New Technology Makes Internet Switches, Routers Open and Programmable
People playing an online game have to be nimble to keep up with the action. To ensure the best performance, the network should be similarly agile, but the current nature of the Internet is inflexible in many ways. On Oct. 30, however, a consortium of academic researchers will demonstrate a prototype-stage technology called OpenFlow that could enable programmers to infuse the Internet infrastructure with new capabilities.
At the National Science Foundation-sponsored Global Environment for Network Innovations (GENI) Engineering Conference at HP Labs in Palo Alto, the Stanford-based team will show how it can use OpenFlow to make a virtual server roam in real-time between networks in the U.S. and Japan to ensure that computational resources are always closest to the most active players in an online game. Far from just being about gaming, the demonstration aims to show that OpenFlow can be used to program how switches and routers on the Internet direct packets of data, even when those devices are not compatible and have no overt programming interface. OpenFlow, which is freely available at www.openflowswitch.org, offers researchers and commercial application developers a way to create new network technologies using existing networks.
“It’s been very difficult for anybody to innovate in the network,” said Nick McKeown, an associate professor of electrical engineering and computer science at Stanford. “In order for us to develop new ideas, having a means to test out those ideas is very important.”
The OpenFlow Consortium includes researchers from several universities. Helping the consortium’s efforts are Cisco, Deutsche Telekom, Hewlett Packard, Juniper Networks, and NEC.
Hacking away at barriers
What OpenFlow does is make switches and routers programmable. It does this by providing an interface that is uniform across a wide variety of devices deployed around the Internet. OpenFlow takes programs written to its standard, transmits instructions to each device via a secure channel, and then implements them in a part of a router or switch called a “flow table.” Flow tables are where devices store instructions on what to do with data packets. They are programmable, but are poorly exposed to developers, and each vendor’s flow tables are different. OpenFlow provides a common set of functions and makes them explicit.
For the demo at the GENI conference, consortium engineers created a server to run a first-person shooter-style game to be played by volunteers at Stanford and in Japan. The engineers used OpenFlow to program the networks’ switches and routers on Japan’s JGN2plus network and on Internet2, to optimize the traffic between the server and the game players, keeping network latency to a minimum. In essence, they implemented algorithms that could move the server code to an optimal location to suit the needs of the gamers, without ever disconnecting users as the code roamed.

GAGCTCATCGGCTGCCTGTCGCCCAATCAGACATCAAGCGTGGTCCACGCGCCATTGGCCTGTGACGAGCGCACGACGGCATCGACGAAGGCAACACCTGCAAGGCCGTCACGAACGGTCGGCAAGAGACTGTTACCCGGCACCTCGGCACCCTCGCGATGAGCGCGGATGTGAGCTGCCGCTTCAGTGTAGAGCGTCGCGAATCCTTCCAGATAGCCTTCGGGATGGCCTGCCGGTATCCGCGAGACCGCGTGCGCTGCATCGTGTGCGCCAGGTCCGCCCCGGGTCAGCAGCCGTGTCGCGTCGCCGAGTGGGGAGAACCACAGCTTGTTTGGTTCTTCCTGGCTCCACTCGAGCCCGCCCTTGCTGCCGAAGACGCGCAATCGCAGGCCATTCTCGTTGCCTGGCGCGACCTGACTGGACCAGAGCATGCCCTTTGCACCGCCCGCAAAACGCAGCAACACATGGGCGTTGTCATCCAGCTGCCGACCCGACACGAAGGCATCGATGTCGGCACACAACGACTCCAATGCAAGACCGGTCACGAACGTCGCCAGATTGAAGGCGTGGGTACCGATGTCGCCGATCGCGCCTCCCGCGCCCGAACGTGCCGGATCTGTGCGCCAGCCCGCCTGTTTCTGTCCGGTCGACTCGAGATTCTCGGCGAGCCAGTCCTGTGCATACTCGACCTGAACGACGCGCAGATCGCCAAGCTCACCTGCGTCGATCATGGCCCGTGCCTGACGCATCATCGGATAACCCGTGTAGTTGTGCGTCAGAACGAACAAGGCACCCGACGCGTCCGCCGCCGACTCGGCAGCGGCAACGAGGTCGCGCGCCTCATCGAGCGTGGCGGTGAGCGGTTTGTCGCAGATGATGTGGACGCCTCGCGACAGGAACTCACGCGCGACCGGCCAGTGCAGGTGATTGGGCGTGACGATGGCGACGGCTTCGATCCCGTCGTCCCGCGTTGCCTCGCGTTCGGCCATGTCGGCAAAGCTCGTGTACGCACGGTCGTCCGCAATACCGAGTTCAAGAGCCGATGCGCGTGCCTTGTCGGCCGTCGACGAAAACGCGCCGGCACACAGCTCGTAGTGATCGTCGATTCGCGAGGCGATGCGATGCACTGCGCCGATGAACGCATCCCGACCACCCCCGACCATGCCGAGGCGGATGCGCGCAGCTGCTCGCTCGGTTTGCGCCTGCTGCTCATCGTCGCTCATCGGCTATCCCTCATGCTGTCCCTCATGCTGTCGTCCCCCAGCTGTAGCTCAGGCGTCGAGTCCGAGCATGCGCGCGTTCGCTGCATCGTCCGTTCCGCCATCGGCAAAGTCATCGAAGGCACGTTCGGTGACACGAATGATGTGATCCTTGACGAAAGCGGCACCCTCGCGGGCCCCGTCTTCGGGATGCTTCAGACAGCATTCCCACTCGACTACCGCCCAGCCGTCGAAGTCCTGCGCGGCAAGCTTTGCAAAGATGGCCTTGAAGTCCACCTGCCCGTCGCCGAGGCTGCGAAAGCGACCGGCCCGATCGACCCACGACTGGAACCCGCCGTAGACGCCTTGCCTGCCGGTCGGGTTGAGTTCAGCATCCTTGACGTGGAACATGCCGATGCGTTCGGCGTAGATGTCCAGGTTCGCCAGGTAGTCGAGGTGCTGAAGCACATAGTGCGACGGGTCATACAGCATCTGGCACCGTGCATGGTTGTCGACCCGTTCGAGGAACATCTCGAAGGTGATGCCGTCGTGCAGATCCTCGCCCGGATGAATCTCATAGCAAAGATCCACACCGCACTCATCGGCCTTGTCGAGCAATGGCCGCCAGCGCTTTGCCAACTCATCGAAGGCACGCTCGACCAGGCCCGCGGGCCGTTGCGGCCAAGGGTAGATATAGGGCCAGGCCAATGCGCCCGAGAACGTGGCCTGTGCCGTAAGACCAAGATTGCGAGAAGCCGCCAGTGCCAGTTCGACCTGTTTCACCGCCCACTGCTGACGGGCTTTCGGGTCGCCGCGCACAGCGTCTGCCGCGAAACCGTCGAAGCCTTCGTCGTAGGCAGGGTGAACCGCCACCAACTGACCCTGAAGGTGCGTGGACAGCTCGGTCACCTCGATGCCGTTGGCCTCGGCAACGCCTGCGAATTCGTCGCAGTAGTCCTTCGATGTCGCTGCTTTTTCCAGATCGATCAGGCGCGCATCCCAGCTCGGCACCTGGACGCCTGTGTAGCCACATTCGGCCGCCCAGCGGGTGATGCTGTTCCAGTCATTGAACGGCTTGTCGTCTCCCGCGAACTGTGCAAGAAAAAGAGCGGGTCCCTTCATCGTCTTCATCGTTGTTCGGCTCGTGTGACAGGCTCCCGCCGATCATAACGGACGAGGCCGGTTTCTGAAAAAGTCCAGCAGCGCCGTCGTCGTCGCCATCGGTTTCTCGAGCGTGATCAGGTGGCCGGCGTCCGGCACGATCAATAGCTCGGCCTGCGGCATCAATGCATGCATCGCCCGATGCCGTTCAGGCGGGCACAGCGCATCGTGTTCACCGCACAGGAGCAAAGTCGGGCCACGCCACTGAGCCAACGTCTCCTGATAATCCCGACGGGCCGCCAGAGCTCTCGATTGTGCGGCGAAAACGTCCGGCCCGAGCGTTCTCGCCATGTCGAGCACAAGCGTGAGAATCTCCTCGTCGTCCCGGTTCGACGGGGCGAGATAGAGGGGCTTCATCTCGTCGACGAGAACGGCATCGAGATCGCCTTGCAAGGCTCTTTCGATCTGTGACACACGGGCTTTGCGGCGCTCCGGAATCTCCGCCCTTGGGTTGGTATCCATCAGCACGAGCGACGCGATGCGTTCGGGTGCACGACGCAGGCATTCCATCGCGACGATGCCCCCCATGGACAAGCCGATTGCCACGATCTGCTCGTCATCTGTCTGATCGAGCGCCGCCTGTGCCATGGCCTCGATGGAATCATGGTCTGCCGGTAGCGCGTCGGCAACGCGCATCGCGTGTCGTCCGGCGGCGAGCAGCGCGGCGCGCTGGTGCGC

A smaller-scale version of the demo, contained entirely within the network of the Gates Computer Science building at Stanford, won the best demo award at the ACM Sigcomm conference in Seattle in August.
Guido Appenzeller, a consulting professor at Stanford, said the technology could be applicable to the notion of “cloud computing,” in which users harness remote, networked computers to provide their computational resources.
“If you think about the new vision of cloud computing, this allows you to take a server running an application that has very onerous, real-time constraints, and optimize the position of this virtualized server in the global network,” Appenzeller said. “We can move it to a server close to you to optimize your experience.”
Guru Parulkar, executive director of the Clean Slate Design for the Internet at Stanford, an umbrella program dedicated to reimagining Internet infrastructure, said that other developers and researchers are encouraged to explore the potential of OpenFlow.
“By giving it away to a lot of other people, we’re expecting a lot of other innovations to happen, which is something the NSF’s GENI program is trying to promote as well,” Parulkar said.
The Clean Slate program is supported by Cisco, Deutsche Telekom, DOCOMO USA Labs, NEC, Xilinx and the National Science Foundation.
For OpenFlow: http://www.openflowswitch.org
For GENI and the conference: http://www.geni.net/GEC3/GEC3.html
For the Clean Slate program: http://cleanslate.stanford.edu